ARMANDO BROJA is one of the leading members of Ralph Hasenhuttl’s ‘Boy Group’ which is making Southampton young and hip again.
That is the phrase Hasenhuttl and his coaching staff use to refer to the quintet of Broja, best pal Tino Livramento and fellow whizkids Nathan Tella, Will Smallbone and Dynel Simeu.
The gang are often inseparable around Saints’ training ground, regularly eating, changing and hanging out together.
Broja and Livramento, 19, go way back after playing up the ranks at Chelsea.
Livramento joined permanently from Stamford Bridge in the summer, while Broja followed shortly afterwards on a season-long loan.
Saints would love to sign the 20-year-old permanently and are encouraged by how much Broja is enjoying life down on the south coast surrounded by young friends.
His and Livramento’s successes have quickly transformed Southampton’s reputation from an unfashionable club that Danny Ings, Jannik Vestergaard and Ryan Bertrand all decided to quit in the summer, into a place where young players want to come.
Hasenhuttl has said other blossoming talents have seen how Broja has developed in the first half of the season and now fancy a switch to St Mary’s to get their careers going.
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Broja – pronounced Bro-ya – was born in Slough, the home of David Brent about 20 miles west of London, along with his two sisters.
It was where his father Xhevahir and mother Blerina moved to 23 years ago from Albania in search of a better life.
Despite their relocation to Blighty, Broja has always felt deeply connected to his Albanian roots and speaks the language well, with an English twang to his accent.
He would regularly go back there during the summer holidays to their home village of Kamice.
It is just over 16 miles north of historic Balkan town Shkoder, where Phil Foden helped England’s Under-21s team beat Albania 3-0 three years ago – though Broja was with his nation’s Under-19s at the time.
Broja’s parents built a football pitch next to their home to make sure he could keep practising his football skills during the summer.
The forward was picked up by Tottenham as an eight-year-old but then moved to Chelsea aged 11 after impressing in a game between the two London rivals.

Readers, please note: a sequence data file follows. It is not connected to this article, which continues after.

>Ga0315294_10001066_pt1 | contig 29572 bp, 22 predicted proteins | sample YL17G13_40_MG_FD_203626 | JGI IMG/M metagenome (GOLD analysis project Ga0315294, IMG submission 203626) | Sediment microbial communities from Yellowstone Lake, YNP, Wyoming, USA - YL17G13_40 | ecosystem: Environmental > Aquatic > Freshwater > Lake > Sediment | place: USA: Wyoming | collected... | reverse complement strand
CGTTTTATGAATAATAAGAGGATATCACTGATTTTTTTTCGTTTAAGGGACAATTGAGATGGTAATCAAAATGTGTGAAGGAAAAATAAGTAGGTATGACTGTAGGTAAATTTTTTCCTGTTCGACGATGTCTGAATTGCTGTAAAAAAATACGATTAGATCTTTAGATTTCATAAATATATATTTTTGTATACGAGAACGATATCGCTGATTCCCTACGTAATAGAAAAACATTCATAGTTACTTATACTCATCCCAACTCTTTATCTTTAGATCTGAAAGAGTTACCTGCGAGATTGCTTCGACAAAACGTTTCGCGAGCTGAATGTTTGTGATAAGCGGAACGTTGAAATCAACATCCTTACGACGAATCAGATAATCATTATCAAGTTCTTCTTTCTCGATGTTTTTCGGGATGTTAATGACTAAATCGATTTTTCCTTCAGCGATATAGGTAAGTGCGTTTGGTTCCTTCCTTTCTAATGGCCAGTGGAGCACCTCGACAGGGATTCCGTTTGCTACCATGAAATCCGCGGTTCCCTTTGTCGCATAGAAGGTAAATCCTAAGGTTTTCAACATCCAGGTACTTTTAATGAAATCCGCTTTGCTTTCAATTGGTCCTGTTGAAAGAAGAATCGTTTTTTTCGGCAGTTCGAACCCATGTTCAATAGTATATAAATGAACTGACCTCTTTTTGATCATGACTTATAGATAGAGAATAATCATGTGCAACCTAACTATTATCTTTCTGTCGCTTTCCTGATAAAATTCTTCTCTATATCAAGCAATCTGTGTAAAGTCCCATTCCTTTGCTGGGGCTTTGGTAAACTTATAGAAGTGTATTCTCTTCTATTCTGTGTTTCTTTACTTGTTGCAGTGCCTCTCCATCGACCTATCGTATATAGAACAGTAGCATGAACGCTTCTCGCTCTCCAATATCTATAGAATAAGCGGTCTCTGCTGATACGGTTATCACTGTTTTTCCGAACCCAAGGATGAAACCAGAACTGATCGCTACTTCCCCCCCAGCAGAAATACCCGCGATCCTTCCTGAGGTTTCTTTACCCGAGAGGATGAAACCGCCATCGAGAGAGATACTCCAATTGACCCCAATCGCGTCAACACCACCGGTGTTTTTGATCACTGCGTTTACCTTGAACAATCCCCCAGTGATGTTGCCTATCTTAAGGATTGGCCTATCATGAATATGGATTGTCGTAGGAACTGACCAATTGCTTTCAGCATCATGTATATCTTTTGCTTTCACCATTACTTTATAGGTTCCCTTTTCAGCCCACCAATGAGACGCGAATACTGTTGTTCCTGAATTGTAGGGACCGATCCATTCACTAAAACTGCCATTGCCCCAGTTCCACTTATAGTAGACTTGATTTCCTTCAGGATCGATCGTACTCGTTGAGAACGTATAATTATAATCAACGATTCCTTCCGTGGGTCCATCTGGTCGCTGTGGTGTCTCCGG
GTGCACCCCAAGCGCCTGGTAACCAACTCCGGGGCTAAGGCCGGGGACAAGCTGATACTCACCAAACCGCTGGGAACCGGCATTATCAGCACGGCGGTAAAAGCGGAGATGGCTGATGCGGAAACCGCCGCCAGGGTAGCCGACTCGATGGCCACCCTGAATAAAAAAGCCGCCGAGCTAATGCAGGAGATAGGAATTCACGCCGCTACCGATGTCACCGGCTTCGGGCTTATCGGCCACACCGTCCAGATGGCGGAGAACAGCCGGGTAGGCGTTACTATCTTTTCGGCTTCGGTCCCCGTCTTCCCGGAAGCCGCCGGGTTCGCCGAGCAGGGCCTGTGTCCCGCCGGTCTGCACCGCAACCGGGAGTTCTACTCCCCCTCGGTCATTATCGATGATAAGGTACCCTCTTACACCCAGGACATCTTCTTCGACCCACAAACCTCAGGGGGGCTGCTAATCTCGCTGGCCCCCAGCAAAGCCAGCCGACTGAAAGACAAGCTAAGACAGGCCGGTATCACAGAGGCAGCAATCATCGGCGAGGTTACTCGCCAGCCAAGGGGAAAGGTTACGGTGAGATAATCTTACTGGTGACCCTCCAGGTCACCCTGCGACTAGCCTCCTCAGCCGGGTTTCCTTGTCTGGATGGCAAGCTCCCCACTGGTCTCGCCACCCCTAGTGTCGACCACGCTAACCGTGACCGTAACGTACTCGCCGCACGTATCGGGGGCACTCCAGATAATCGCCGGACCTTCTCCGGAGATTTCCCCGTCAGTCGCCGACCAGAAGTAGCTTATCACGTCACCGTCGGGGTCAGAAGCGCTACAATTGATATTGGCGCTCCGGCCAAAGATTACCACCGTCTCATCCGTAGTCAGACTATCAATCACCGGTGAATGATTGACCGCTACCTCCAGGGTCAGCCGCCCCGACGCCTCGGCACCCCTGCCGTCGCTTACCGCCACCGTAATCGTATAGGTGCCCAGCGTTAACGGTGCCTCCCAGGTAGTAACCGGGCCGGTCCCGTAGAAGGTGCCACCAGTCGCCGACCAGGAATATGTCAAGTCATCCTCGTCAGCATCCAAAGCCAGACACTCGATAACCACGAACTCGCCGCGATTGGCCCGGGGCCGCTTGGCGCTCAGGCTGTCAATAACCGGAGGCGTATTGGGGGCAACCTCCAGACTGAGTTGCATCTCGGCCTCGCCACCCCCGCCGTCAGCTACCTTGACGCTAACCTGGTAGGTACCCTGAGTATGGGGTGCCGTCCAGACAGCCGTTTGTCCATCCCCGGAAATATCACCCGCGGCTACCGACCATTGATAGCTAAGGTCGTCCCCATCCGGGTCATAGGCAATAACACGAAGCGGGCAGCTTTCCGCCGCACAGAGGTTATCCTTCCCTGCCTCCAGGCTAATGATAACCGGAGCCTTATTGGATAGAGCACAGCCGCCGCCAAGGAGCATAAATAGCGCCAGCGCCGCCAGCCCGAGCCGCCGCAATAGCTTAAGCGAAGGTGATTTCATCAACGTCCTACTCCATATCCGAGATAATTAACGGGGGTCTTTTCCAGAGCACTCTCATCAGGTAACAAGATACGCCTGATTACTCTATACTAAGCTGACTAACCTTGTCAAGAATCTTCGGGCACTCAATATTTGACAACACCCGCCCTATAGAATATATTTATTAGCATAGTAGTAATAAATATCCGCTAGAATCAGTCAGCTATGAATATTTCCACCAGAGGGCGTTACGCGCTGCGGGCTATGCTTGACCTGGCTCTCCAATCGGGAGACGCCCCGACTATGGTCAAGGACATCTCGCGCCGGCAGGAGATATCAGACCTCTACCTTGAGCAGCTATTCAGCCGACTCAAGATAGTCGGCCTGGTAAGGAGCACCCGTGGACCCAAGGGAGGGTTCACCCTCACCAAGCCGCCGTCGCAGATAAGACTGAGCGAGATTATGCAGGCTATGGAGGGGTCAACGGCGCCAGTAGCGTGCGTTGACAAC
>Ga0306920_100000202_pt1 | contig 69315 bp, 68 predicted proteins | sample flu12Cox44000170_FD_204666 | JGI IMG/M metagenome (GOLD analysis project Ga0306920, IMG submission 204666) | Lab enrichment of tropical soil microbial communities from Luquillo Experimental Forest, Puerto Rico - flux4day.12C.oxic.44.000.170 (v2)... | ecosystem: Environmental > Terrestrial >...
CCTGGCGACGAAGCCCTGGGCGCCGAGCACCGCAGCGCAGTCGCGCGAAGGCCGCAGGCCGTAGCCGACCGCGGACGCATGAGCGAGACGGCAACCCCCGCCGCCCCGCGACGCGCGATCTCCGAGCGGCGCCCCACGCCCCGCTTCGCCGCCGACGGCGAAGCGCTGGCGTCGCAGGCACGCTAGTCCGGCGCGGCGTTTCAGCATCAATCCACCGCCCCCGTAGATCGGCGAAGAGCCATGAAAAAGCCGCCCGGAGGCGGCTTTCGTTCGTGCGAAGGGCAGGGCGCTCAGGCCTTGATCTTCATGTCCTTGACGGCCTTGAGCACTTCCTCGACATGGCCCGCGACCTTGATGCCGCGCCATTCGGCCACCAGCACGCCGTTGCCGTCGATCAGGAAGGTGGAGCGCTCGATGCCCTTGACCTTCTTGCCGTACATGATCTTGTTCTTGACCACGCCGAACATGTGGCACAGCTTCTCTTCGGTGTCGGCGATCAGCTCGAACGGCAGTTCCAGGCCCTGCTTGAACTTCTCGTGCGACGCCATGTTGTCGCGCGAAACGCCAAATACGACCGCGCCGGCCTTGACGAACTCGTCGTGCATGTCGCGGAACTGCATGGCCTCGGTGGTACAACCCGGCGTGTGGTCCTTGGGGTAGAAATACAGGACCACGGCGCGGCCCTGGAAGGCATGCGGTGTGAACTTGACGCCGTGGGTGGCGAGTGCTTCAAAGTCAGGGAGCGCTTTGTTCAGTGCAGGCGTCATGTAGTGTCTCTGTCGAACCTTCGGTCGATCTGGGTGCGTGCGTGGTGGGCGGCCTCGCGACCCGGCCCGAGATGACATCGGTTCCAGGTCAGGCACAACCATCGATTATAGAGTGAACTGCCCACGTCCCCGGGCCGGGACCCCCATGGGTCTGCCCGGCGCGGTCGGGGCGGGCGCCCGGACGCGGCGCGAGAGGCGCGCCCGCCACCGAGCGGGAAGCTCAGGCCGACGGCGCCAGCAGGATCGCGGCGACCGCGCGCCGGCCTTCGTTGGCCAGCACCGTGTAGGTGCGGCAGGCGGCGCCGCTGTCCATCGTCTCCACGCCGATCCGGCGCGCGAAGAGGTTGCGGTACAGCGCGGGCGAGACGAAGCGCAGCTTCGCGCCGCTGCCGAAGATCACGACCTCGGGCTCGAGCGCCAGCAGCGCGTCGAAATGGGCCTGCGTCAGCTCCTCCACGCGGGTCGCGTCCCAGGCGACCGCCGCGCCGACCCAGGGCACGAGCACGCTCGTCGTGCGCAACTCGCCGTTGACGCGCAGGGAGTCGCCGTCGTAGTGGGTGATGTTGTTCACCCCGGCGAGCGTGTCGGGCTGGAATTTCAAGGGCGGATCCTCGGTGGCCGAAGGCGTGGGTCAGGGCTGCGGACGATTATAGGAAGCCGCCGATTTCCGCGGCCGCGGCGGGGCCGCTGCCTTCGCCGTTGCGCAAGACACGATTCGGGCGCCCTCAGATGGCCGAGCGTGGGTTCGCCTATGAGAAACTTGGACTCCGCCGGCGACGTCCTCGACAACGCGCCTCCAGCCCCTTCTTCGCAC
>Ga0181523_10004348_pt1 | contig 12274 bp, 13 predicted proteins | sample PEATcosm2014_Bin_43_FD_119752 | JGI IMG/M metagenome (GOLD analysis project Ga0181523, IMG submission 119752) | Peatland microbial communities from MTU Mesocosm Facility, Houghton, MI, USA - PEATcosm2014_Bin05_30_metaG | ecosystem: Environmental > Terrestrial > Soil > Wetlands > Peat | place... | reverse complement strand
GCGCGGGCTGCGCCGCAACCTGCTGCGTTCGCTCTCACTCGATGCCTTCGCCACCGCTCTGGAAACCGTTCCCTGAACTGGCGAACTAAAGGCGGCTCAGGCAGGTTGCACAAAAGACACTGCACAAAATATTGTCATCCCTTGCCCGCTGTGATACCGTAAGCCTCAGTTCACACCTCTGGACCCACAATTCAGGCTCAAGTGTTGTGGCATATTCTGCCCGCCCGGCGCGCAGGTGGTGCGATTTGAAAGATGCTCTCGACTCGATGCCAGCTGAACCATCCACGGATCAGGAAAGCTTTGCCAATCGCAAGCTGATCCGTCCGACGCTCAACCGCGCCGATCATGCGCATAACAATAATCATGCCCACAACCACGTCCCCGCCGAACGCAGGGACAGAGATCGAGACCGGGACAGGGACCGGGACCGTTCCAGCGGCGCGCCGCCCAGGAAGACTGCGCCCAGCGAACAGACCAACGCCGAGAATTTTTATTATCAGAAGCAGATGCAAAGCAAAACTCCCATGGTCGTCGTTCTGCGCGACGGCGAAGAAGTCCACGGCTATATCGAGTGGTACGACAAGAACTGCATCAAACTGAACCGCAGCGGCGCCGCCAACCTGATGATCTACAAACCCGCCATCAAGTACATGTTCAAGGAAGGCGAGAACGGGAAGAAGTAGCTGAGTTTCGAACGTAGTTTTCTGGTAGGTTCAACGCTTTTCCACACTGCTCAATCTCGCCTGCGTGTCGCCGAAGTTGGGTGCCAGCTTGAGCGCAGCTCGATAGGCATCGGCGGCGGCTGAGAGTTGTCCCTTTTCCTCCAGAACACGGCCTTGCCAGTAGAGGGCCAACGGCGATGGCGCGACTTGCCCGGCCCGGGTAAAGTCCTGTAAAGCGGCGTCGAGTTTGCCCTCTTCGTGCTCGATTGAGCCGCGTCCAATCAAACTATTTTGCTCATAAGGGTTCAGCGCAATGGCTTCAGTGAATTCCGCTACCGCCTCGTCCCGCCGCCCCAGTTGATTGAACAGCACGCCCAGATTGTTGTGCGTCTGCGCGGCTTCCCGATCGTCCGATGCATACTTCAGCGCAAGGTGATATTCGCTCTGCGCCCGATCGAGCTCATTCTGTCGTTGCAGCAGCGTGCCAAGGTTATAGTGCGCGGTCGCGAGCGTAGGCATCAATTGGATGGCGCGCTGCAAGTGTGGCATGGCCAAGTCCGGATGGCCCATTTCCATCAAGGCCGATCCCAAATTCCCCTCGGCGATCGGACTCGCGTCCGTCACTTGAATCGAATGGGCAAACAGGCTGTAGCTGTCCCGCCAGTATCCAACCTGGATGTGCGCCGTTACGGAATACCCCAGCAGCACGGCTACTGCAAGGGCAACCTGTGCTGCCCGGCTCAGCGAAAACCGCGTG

He was always seen as a talent within the Blues academy and then when the opportunity came up to join sister club Vitesse on loan last season, he did not think twice, packed a bag and went.
Broja finished joint top-scorer for the Dutch side with 10 Eredivisie goals and caught Southampton’s eye with his pace, power and finishing ability.
Hasenhuttl believed him to be the type of attacker his team was lacking and made a pitch to the player, his family, representatives and Chelsea which promised first-team opportunities, a chance to learn and make mistakes away from the spotlight.
The Austrian has stayed true to his word, to the point where he claimed Broja’s family are keen for him to extend his stay on the South Coast – particularly as he enjoys the company he keeps.
Hasenhuttl sagte: “It was never as easy for him as it has been here because he had his best mate Tino from the first moment with him.
“Here we have a few young lads that are always training with us and who are always hanging together. We call them ‘The Boy Group’.
“It’s fantastic for him to be with them now. I think this is the reason why he loves it so much here.
“When you get a feeling as a player that what you’ve got told to do helps you develop your game, then you do it and like to do it.
“The rewards are goals and good performances.
“We tried to offer what we have promised and this is an honest way of handling this that helps you to come here and find your role in this club quicker.”
Making good on their promises will certainly help Southampton in any future negotiations with Broja, should they get to that point.
IN CHELSEA’S PLANS
But Chelsea only gave him a five-year deal last summer and are understood to view him as part of their first-team plans next season.
Talks are ongoing between Saints chief executive Martin Semmens and Chelsea dealmaker Marina Granovskaia.
Perhaps Southampton’s best bet is a similar deal to that of Livramento, who has a buy-back clause of around £38million to Chelsea, meaning the London club can re-sign him if he reaches a level worthy of that sum.
Every cough and spit of Broja news over here makes big headlines back in Albania, where the forward is a superstar.
Fans and media alike are baffled by national manager Edy Reja’s reluctance to start him regularly, with both of his winners against Hungary – a team England failed to beat at home – this season coming off the bench.
There is a clutch of Albanian fans who are regularly spotted at Southampton games holding up their national flag, which has a double-headed eagle on it that Broja references with his goal celebration.
The striker became the youngest player to score five or more goals in the Premier League this season with his strike in the 4-1 win over Brentford earlier this month.
Am Samstag, Broja will have the ultimate test in club football when Saints host league-leaders Manchester City, followed by tough trips to Tottenham and Manchester United.
Hasenhuttl added: “In some games it will not be so easy to score goals and I think the next few games will be those games where it’s not always so easy to finish one against one.
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“There you have to show up and prove you are also able to perform against the best centre-backs in the world. This is what he has to do.”
It is quite the challenge.
Aber, ironically, if Broja passes it well, it may only convince Chelsea further that this Boy Group talisman’s long-term future lies with them.
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